Donna Hensler (Supervising Producer on The Dating Ring) Recognized the magic in Sarah’s script immediately. She recalls, “As soon as I picked up the script for The Dating Ring I was captured by the voice of the lead character Shayne; a female boxer struggling with the trials and tribulations of love. Sarah’s writing, though commercial and mainstream, is extremely honest and original. She thinks outside the box and isn’t afraid to take a risk. Sarah is a passionate story teller and her stories reflect her unique view of the world and positive view of humanity which is perfectly suited to the romantic comedy genre.”
The core of The Dating Ring is designed around fighting. The reveal of the plot is that what you think you are fighting for may not be what you really should be fighting for. With 10 years out of the dating game, Shayne gets back in the ring. She’s training for a big fight and she’s losing her game, so focus is imperative. Her boxing coach mother lets her in on the family secret to winning championships…sex the night before the fight, because it will help her loosen up and focus on the game. Shane meets a male librarian named Benji to whom she is surprisingly attracted. The fact that he’s a male librarian and has a child (she thinks children are the devil) intimidates her, causing her insecurities to flair. She struggles to break the ice with him and finds herself acting out and screaming obscenities like a Tourette’s syndrome victim. Before she knows it she has a fist full of lies to cover up and she’s in too deep. Her fighting increasingly suffers culminating in a choice between the sport she’s loved her whole life and the man of her dreams. When they kiss for the first time Shayne reveals her true self. Benji, hurt that she lied, breaks into tears. She does what any woman in her position would do…she runs off to the boxing ring for the big game. Shayne finds herself in the ring and set up for the wining punch but she can’t do it anymore. Her love for Benji has changed her and she feels compassion for the first time in a long time. She throws in her boxing gloves right then and there with the realization that gentleness is strength.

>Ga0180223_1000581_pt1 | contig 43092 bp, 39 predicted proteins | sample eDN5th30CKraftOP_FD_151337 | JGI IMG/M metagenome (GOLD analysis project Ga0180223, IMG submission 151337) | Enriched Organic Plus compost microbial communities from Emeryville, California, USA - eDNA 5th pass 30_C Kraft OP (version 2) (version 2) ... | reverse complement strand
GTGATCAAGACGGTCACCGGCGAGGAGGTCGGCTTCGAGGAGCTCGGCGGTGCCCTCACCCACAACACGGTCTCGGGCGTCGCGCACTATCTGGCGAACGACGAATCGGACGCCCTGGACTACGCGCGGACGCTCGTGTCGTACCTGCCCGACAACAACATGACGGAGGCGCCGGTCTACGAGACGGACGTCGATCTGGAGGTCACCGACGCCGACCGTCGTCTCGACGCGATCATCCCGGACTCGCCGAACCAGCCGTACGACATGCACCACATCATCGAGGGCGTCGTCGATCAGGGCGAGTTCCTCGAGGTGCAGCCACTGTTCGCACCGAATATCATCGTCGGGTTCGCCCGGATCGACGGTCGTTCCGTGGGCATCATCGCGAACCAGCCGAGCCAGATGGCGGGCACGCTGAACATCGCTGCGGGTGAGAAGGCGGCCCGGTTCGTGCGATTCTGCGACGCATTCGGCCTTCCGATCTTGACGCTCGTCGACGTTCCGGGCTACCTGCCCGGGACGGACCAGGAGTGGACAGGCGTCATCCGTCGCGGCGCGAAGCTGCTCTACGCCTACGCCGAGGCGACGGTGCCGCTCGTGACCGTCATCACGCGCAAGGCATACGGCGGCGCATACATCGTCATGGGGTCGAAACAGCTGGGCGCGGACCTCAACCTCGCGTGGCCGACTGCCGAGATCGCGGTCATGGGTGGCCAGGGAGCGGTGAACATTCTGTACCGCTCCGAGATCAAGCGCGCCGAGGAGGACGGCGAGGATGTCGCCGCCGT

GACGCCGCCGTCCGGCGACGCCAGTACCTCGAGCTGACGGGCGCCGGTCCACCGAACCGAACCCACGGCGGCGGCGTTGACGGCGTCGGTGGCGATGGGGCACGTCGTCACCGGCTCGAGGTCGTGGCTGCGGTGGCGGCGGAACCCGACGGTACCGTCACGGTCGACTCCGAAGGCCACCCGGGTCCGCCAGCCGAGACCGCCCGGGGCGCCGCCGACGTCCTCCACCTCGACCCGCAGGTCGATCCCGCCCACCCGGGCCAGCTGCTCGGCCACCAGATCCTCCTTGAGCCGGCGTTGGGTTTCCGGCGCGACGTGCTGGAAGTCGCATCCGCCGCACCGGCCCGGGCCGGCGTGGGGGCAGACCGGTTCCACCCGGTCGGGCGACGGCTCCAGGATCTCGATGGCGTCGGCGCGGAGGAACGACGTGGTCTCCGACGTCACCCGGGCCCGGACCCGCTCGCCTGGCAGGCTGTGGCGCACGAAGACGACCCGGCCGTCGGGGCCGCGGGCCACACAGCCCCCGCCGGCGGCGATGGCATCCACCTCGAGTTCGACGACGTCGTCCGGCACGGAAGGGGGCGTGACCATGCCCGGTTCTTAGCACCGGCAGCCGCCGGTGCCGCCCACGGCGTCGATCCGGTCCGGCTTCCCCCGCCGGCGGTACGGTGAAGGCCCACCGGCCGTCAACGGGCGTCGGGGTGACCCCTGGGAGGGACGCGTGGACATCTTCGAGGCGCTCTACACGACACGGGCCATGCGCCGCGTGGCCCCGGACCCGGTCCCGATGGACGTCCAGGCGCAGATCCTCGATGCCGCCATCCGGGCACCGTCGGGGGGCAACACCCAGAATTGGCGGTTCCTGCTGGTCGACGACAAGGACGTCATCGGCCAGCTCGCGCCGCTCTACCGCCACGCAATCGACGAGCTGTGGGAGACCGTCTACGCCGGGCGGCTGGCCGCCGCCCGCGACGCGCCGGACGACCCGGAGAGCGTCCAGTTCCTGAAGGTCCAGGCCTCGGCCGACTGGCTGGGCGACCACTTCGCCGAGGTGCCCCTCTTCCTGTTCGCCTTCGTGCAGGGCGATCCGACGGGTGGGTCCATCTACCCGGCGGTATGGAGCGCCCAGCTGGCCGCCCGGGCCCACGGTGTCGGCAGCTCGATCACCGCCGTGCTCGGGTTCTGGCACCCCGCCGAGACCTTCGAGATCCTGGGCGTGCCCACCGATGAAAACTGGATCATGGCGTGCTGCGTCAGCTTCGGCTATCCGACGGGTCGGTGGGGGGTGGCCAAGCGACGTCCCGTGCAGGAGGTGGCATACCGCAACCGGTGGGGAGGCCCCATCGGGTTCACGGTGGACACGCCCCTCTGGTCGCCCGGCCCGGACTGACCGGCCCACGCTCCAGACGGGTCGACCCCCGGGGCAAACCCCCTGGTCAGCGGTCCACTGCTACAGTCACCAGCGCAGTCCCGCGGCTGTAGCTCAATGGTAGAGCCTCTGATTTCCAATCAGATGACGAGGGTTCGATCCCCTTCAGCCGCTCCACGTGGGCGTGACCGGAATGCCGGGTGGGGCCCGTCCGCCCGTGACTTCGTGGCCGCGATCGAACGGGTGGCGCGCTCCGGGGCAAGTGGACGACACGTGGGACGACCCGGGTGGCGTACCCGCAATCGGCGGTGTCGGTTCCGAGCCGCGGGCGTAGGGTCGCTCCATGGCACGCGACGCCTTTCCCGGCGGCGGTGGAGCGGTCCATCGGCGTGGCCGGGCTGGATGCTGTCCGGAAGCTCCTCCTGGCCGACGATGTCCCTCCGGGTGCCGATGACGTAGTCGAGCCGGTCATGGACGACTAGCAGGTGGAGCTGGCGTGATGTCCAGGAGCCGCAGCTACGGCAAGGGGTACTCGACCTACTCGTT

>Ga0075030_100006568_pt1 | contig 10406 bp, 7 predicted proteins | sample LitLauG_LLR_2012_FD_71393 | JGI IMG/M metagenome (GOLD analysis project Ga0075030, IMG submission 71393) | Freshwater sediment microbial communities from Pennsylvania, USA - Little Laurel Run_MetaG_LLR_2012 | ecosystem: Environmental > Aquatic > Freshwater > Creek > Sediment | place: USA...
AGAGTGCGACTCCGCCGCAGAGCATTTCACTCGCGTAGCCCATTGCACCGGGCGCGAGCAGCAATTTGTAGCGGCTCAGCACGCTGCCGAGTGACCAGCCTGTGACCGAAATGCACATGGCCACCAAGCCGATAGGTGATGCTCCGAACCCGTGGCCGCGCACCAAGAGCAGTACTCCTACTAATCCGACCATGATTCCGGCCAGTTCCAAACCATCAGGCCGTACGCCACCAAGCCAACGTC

Just as profound as the role reversal for this story is the idea presented that we cannot judge ourselves by the way that others see us. For Shayne, it is her judgmental and pushy mother who envisions an idea of what her daughter’s life should be. Discovering your sense of self is a thread that runs through much of Walton’s writing. Consider this piece that she penned about other well-known romantic comedy characters of present times; Sarah wrote, “Bridget Jones perfected the art of imperfection. We love watching her and characters like Carrie Bradshaw, Nina Proudman, or Ted Mosby take chances, put themselves out there and fall down (often literally) because when they make mistakes it makes us feel better about our failures. It reassures us that it’s okay to be flawed. Mistakes and failures are merely learning curves and opportunities for growth. Bridget and her fellow imperfectionists show us how making mistakes can lead to happiness because they always succeed in the end. But what if happiness isn’t at the end of the film or T.V. series. What if happiness is right now? Not when we get that dream job, lose weight, finish a degree, earn more money, find a partner, have a baby or move house… but right now. If success is happiness and we can only achieve true happiness through mistakes and failures, then surely we should be welcoming and celebrating failure rather than trying to avoid it? I know I’ve made a million mistakes and I’ll make a million more. And I wouldn’t change a single one because they are part of what has gotten me here… And here is pretty great.”
There is a deluge of romantic comedies to choose from if you want to be entertained and feel good. If you want all of the former as well as to be challenged to consider who we are as individuals rather than easily categorized tropes, watch a film that was written by Sarah Walton.